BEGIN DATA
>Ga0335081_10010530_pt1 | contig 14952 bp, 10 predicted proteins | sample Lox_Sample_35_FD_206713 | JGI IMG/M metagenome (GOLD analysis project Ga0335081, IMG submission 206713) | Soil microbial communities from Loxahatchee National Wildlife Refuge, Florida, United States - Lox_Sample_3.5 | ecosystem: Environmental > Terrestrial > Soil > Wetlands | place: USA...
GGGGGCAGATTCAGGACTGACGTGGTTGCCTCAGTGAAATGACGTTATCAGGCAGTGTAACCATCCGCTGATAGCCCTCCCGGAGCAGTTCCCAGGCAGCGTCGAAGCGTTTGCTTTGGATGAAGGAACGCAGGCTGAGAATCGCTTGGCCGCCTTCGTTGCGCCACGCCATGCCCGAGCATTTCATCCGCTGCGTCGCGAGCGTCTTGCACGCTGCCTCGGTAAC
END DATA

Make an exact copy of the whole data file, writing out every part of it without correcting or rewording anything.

>Ga0335081_10010530_pt1 | contig 14952 bp, 10 predicted proteins | sample Lox_Sample_35_FD_206713 | JGI IMG/M metagenome (GOLD analysis project Ga0335081, IMG submission 206713) | Soil microbial communities from Loxahatchee National Wildlife Refuge, Florida, United States - Lox_Sample_3.5 | ecosystem: Environmental > Terrestrial > Soil > Wetlands | place: USA...
GGGGGCAGATTCAGGACTGACGTGGTTGCCTCAGTGAAATGACGTTATCAGGCAGTGTAACCATCCGCTGATAGCCCTCCCGGAGCAGTTCCCAGGCAGCGTCGAAGCGTTTGCTTTGGATGAAGGAACGCAGGCTGAGAATCGCTTGGCCGCCTTCGTTGCGCCACGCCATGCCCGAGCATTTCATCCGCTGCGTCGCGAGCGTCTTGCACGCTGCCTCGGTAAC